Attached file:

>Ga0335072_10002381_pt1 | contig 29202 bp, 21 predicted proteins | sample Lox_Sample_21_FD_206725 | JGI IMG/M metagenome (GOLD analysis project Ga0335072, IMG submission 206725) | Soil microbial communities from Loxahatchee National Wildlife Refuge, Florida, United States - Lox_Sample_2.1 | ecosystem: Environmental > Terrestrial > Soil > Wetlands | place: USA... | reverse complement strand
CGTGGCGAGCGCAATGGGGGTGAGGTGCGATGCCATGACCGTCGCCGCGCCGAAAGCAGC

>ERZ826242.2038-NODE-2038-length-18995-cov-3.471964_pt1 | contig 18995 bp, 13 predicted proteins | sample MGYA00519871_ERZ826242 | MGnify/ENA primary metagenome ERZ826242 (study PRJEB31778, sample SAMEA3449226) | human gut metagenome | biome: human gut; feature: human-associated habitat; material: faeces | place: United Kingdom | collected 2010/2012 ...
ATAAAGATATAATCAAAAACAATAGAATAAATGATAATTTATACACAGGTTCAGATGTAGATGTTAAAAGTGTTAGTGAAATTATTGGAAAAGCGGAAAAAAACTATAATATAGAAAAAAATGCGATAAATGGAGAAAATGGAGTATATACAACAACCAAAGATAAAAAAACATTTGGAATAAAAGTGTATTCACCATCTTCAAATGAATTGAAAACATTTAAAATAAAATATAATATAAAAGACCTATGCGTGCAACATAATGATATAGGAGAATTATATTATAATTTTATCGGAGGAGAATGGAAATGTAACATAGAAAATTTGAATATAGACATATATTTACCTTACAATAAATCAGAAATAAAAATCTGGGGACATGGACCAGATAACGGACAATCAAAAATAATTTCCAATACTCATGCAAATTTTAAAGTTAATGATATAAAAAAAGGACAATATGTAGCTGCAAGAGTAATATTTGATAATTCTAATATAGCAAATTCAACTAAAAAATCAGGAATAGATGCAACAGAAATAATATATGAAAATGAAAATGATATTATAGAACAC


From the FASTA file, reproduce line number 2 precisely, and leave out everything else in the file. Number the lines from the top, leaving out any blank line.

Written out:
CGTGGCGAGCGCAATGGGGGTGAGGTGCGATGCCATGACCGTCGCCGCGCCGAAAGCAGC